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Stefanie takes a holistic approach to working with clients both through compliance counseling and assessment relating to consumer products and services, as well as serving as a zealous advocate in government inquiries, investigations, and consumer litigation.

On October 12, the U.S. Court of Appeals for the Third Circuit issued a decision rejecting a district court’s finding that the so-called informational injury doctrine established Article III standing for the named plaintiff and putative class in a class action brought under the Fair Debt Collection Practices Act (FDCPA).

Recently, the New Jersey appellate division held that a debt purchaser is not liable under the New Jersey Consumer Fraud Act (NJ Fraud Act) for failing to obtain a license under the New Jersey Consumer Finance Licensing Act (NJ Licensing Act). Although the decision is unpublished, it is still a welcome relief for purchasers of defaulted debt.

On October 12, in its monthly bulletin the California Department of Financial Protection and Innovation (CA DFPI) announced that final regulations to implement the Student Loan Servicing Act and the Student Loans Borrower Rights Law have been approved and will become effective Jan. 1, 2024. Among other things, the rules clarify that all education financing products, including income share agreements (ISAs) and installment contracts, are student loans, and servicers of all such products are covered by the Student Loan Servicing Act and must be licensed.

On October 11, the Consumer Financial Protection Bureau (CFPB or Bureau) published a special edition of its Supervisory Highlights report. This report serves as a “victory lap” for the Bureau, which highlights the relief it has obtained for consumers since the release of its March 2023 Special Fees Edition, discussed here. According to the Bureau, its supervisory efforts have led to institutions refunding over $140 million to consumers, including $120 million in overdraft and non-sufficient funds (NSF) fees.

The Third Circuit Court of Appeals overruled a district court’s reading of an exception into §1681s-2(b) of the Fair Credit Reporting Act (FCRA) that would allow a furnisher discretion to refuse to investigate an indirect dispute it deems frivolous or irrelevant. Instead, the Third Circuit held that a furnisher must investigate even frivolous indirect disputes — disputes submitted by a consumer first to a consumer reporting agency (CRA) that are then transmitted by the CRA to the furnisher. A copy of the decision can be found here.

On October 3, the U.S. Supreme Court heard arguments in Community Financial Services Association of America, Limited (CFSA) v. Consumer Financial Protection Bureau (CFPB or Bureau), a case in which the Fifth Circuit held that the CFPB’s funding mechanism violates the Appropriations Clause because the CFPB does not receive its funding from annual congressional appropriations like most executive agencies, but instead, receives funding directly from the Federal Reserve based on a request by the CFPB’s director. If the Supreme Court affirms the Fifth Circuit’s decision, the future of the Bureau as well as its rulemaking and enforcement actions would be in question.

Please join Troutman Pepper Partners Kim Phan and Stefanie Jackman for a special podcast episode showcasing our firm’s state and federal legislative and regulatory tracking products. These powerful tools were designed to inform industry professionals about the latest state and federal legislative and regulatory developments in order to aid organizations with their compliance management systems and initiatives. The weekly trackers focus on three areas: debt collection, privacy and data security, and consumer reporting and Fair Credit Reporting Act case law. In addition to a weekly tracker, you will be invited to participate in monthly roundtable discussions with Kim and Stefanie. You will also have access to a searchable online portal, which houses all of the information sent out in the weekly updates plus the topics covered in our monthly roundtables. Please tune in to learn more about receiving this valuable tool for your organization.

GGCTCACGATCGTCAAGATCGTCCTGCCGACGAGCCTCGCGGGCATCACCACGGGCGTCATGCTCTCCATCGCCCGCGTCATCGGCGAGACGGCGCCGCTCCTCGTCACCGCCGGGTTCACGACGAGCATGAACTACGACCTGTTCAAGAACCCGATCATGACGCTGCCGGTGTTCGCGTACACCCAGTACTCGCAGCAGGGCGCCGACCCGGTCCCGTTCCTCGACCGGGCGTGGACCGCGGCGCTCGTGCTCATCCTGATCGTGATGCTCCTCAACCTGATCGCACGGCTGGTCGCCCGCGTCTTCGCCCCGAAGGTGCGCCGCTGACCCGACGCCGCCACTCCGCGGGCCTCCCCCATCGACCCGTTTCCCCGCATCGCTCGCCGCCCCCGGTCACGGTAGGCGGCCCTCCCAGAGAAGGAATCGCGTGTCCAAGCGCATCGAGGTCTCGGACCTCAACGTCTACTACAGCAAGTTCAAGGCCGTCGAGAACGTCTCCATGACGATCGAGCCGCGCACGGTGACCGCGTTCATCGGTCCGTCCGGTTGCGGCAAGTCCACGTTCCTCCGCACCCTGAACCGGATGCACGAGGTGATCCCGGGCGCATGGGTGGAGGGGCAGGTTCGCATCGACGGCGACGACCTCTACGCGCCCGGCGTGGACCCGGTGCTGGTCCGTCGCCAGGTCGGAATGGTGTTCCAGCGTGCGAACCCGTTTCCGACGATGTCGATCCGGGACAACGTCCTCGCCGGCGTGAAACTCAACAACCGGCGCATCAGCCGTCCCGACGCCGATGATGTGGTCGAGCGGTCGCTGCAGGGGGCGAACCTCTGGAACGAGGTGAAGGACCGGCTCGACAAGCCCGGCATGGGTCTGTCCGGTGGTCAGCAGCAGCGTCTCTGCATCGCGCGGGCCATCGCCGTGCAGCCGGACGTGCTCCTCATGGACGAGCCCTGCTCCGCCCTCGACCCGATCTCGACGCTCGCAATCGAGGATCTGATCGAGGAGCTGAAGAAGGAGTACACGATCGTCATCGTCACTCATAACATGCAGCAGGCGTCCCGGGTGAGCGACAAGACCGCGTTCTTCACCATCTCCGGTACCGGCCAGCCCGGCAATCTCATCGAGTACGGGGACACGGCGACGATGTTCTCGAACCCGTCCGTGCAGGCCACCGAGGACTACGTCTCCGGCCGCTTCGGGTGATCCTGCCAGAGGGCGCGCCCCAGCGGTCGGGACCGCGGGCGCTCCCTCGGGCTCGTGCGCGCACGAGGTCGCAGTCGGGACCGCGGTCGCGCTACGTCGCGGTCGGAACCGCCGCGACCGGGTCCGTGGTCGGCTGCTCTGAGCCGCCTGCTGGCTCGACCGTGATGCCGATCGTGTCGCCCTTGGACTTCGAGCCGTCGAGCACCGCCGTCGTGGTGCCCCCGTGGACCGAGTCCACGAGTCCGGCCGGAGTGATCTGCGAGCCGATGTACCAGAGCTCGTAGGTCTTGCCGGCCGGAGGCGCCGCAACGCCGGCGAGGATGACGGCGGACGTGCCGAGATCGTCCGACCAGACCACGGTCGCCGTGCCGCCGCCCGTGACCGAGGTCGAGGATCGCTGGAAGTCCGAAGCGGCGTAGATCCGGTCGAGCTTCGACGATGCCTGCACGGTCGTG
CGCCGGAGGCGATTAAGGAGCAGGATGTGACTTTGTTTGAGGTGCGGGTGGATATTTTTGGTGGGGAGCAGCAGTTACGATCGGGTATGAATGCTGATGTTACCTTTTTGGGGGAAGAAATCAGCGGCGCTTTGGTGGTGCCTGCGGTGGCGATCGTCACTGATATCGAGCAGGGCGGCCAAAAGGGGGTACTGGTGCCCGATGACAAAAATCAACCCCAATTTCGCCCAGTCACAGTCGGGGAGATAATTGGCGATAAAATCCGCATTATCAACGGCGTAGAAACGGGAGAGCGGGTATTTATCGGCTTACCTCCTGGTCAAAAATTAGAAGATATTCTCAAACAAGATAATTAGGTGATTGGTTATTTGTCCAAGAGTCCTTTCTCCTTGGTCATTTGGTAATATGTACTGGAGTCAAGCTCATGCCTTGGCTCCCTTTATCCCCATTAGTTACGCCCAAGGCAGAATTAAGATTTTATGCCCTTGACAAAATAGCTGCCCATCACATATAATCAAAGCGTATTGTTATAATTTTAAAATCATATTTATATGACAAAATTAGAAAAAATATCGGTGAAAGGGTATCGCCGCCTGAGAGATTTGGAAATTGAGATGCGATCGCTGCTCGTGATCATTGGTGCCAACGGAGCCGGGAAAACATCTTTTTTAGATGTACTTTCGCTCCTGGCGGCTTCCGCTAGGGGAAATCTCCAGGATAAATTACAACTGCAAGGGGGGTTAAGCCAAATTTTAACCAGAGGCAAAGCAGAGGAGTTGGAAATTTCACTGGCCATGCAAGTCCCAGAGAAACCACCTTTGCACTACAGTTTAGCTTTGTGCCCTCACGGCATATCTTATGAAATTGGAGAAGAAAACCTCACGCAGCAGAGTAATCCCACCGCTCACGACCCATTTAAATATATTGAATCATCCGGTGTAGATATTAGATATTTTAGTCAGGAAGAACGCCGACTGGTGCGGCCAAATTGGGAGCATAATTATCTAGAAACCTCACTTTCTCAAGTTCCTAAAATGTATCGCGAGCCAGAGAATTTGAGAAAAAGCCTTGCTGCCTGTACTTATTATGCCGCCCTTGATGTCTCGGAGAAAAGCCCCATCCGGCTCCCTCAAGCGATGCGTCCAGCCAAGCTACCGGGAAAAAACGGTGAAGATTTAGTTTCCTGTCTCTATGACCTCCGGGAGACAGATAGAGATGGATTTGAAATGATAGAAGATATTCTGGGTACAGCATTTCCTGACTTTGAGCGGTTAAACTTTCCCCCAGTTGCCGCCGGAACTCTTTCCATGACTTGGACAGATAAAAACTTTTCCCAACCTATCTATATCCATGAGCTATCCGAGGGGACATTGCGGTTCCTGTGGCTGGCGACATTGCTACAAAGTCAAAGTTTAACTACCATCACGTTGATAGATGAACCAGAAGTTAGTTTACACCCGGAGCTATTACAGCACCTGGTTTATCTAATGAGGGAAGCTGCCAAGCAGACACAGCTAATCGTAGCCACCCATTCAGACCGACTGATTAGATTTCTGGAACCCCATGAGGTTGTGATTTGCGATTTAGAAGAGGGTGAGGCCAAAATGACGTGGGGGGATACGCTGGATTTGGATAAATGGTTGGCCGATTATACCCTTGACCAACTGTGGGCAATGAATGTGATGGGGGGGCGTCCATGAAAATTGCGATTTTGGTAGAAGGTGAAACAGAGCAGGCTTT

On September 15, the U.S. District Court for the District of New Jersey denied the defendant’s summary judgment motion holding instead that a bank levy against the plaintiff served as a basis for standing to assert a claim under the Fair Debt Collections Practices Act (FDCPA).

In Perrong v. Bradford et al, the plaintiff alleged that the defendant, an elected official, violated the Telephone Consumer Protection Act (TCPA) by calling his residential phone using a prerecorded message and an automatic telephone dialing system (ATDS). He further alleged that his telephone number was registered with both the national and Pennsylvania Do Not Call registries.

The Consumer Financial Protection Bureau (CFPB) today outlined a plan for rulemaking under the Fair Credit Reporting Act (FCRA) that could significantly impact the entire consumer data ecosystem. The proposed rulemaking could redefine “data brokers” and “data aggregators” and extend FCRA regulation to businesses that do not currently meet the FCRA’s definition of “consumer reporting agency.” The CFPB’s plan could also impose stricter rules for obtaining consumer consent and increase compliance requirements and risks for both new and existing members of the FCRA-regulated consumer data ecosystem.